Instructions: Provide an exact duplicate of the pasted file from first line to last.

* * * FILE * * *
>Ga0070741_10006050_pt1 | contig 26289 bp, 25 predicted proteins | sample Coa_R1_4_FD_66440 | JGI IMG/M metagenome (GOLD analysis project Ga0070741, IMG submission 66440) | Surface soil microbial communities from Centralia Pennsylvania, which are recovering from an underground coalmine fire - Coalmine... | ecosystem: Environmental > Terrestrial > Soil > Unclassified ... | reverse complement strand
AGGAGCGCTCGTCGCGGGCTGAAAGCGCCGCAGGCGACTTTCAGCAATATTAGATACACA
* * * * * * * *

>Ga0070741_10006050_pt1 | contig 26289 bp, 25 predicted proteins | sample Coa_R1_4_FD_66440 | JGI IMG/M metagenome (GOLD analysis project Ga0070741, IMG submission 66440) | Surface soil microbial communities from Centralia Pennsylvania, which are recovering from an underground coalmine fire - Coalmine... | ecosystem: Environmental > Terrestrial > Soil > Unclassified ... | reverse complement strand
AGGAGCGCTCGTCGCGGGCTGAAAGCGCCGCAGGCGACTTTCAGCAATATTAGATACACA